Breaking Barriers: Supporting Autism in the Workplace

It is estimated that there are around 700,000 autistic people in the UK. In 2021, the Office for National Statistics found that only 29% of autistic adults are employed. There is still a stigma surrounding autism in the workplace, leading to many autistic people struggling to secure and maintain employment.

The government has launched a review to identify, understand and break down the barriers that autistic people face when searching for or remaining in work. Ex-minister Robert Buckland, and minister for disabled people Tom Pursglove stated that: “employers need to stop seeing autism as a drawback and start recognising it as an asset.”

Some employers do not recognise that autistic individuals have a unique set of skills and perspectives that can be beneficial to the workplace. For example, autistic people can receive, process, and interpret information in a different manner and can approach problems and opportunities in ways others may not. They often have higher levels of attention to detail and have a strong ability to focus intently on tasks they find engaging.

There are many reasonable adjustments to the workplace that employers can make to help support autistic workers, such as:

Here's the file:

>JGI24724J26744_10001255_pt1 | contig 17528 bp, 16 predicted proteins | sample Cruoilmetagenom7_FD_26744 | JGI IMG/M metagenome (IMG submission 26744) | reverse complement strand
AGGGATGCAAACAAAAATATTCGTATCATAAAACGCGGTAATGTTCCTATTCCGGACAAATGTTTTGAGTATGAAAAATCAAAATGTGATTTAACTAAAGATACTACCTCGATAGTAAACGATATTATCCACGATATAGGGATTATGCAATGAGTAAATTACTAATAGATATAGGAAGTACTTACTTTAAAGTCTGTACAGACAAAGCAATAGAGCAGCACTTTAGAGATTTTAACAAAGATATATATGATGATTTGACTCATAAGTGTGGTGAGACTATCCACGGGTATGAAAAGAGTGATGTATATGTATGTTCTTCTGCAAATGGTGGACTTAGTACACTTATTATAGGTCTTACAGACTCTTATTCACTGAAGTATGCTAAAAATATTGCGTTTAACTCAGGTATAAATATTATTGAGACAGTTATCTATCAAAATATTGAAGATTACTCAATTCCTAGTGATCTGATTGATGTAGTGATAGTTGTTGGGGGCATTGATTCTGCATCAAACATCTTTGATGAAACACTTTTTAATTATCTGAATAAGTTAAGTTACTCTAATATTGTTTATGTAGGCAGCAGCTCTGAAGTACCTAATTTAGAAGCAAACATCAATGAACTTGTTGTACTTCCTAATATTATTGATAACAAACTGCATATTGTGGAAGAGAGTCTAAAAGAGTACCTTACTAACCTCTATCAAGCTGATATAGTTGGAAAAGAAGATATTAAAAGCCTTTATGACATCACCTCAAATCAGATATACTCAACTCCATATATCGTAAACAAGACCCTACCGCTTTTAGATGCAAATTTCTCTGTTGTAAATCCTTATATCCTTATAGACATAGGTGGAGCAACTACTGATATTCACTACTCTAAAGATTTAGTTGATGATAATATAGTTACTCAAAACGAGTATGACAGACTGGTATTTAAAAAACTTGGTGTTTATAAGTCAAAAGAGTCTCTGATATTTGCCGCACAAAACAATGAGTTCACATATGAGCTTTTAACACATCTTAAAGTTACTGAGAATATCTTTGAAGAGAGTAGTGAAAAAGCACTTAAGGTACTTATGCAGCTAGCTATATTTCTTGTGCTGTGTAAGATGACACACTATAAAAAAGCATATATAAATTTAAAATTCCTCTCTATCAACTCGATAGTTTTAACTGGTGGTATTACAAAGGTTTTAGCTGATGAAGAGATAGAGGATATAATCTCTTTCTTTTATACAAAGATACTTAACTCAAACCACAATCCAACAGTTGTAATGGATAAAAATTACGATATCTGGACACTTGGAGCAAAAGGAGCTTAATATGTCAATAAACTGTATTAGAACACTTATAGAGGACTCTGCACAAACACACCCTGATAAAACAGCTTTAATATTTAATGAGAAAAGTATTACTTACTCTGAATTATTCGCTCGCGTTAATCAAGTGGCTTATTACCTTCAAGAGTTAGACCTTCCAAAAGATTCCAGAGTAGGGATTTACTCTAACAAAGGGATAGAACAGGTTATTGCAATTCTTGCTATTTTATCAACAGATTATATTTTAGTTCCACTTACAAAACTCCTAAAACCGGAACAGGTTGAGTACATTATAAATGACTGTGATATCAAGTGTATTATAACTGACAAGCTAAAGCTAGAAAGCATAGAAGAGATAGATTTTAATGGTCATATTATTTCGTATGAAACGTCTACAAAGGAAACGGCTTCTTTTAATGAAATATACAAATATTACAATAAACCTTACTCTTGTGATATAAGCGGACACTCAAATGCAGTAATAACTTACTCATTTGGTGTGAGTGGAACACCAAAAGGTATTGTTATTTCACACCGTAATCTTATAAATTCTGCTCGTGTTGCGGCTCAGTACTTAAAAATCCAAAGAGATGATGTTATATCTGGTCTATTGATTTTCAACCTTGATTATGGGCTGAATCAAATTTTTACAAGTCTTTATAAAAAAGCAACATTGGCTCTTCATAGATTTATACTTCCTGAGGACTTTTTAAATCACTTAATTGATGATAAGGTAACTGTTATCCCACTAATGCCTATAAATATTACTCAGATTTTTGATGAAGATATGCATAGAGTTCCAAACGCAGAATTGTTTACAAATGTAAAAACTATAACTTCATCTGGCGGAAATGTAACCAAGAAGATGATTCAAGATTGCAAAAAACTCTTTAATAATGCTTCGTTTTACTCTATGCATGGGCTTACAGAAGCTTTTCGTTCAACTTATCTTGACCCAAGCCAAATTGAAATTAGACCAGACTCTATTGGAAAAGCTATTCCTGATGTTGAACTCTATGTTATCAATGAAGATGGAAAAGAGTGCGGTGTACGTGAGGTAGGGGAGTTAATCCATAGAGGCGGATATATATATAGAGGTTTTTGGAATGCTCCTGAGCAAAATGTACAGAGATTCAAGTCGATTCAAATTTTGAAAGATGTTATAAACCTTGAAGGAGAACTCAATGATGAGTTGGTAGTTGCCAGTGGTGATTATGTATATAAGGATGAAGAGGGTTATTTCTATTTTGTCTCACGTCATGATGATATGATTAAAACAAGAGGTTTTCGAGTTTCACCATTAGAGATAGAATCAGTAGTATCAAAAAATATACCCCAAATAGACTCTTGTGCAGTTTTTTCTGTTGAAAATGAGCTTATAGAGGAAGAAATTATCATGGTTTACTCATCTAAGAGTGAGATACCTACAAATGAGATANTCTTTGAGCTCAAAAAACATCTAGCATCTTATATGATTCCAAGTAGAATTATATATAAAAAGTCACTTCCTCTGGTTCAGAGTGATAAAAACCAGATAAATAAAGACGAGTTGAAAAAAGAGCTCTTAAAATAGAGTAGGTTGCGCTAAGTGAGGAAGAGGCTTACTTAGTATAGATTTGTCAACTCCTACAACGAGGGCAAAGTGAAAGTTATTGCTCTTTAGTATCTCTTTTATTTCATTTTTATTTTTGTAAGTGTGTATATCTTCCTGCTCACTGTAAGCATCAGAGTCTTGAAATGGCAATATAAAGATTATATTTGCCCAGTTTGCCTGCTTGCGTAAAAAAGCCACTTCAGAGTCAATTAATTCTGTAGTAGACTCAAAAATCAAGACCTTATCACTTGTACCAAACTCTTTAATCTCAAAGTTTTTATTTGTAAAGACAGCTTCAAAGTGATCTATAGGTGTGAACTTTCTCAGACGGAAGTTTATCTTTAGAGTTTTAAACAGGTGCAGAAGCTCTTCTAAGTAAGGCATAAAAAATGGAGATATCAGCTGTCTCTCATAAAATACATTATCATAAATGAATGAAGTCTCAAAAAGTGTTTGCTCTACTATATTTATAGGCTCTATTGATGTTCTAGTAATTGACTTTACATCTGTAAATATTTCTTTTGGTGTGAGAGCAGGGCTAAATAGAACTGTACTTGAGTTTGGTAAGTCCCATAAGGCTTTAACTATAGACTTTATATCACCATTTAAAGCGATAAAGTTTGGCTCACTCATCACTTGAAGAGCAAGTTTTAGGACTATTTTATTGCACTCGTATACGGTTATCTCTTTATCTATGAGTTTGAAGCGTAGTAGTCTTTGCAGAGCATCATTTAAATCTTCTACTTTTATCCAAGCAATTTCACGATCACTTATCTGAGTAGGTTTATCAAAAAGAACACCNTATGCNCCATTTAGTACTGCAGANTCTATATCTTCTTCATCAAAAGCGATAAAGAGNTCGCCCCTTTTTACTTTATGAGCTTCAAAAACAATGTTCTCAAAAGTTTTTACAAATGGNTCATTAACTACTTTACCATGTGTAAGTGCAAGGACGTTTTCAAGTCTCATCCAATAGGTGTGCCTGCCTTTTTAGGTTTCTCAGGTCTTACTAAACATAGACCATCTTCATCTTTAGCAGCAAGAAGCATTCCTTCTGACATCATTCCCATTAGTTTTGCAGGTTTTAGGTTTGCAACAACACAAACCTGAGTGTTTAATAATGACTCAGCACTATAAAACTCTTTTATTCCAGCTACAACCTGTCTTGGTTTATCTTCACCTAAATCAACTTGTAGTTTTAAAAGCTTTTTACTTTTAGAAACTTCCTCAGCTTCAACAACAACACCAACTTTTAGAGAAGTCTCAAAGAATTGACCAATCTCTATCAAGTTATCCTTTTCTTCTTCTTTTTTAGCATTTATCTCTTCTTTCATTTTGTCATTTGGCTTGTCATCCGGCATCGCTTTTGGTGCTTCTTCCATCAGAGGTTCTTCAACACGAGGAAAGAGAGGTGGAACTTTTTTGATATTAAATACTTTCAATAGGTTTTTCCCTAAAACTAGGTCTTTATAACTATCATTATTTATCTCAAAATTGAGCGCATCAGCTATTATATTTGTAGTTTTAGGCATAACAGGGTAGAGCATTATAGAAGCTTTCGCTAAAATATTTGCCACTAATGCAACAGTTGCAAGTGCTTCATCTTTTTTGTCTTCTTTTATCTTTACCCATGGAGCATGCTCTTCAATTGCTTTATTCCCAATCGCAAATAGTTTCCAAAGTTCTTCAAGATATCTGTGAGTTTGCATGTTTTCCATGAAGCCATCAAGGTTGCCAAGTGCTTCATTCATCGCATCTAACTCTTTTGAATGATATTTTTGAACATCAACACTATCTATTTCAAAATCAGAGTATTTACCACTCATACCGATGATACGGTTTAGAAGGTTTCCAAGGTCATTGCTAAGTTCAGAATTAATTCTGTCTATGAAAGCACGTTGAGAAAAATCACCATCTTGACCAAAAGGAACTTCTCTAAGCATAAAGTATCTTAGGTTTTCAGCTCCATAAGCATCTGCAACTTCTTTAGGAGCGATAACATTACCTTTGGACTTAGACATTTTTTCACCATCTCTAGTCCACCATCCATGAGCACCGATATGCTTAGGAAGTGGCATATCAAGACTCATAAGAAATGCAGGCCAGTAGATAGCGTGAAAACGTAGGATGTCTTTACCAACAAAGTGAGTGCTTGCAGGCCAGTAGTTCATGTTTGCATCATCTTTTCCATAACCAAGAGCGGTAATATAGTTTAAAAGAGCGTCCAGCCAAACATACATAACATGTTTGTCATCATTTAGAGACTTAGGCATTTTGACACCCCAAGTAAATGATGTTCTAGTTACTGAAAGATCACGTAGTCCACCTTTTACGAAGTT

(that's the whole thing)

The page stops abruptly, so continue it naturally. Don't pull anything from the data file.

Sensory requirements

Autistic workers can be sensitive to many features of office environments, such as bright lights or background noise. Designated quiet working areas can give employees a space to work without the disturbance of phone calls, music, and other sounds. The use of noise cancelling headphones can allow employees to remain in the office whilst blocking out noise.

Home working

Some autistic workers may find it easier to focus and produce better work at home where they can have more control of their home office. There is also no awkward small talk, and autistic colleagues who experience difficulty with social situations will not feel pressured to participate.


Autistic employees may struggle with certain communication styles and care may have to be taken to avoid sarcasm and implied messages. Communication should be clear and concise and, if preferred, given in writing. Those who are non-verbal may prefer to use instant messaging or text-to-speech apps.

Increased awareness

Managers should look to create an inclusive work culture that accepts and understands autistic employees. They should also provide training and resources for employees to help educate themselves about autism and how to work with autistic colleagues.

If you are a user of the Development Zone, you can also access our Autism in the Workplace course, as well as a range of curated modules covering Diversity and Inclusion through our Content Catalogue. 


For those not currently using the system, you can find out more and request a free 14-day trial here:

About the author

Regine joined RWA between 2021-2023 having graduated from Loughborough University with a 2:1 in Graphic Communication and Illustration. As a Digital Content Assistant, Regine used their graphic design and illustration experience to create engaging e-learning modules. 

Get UKGI Insight In Your Inbox

Regular business news and commentary delivered direct to your inbox each week. Sign up here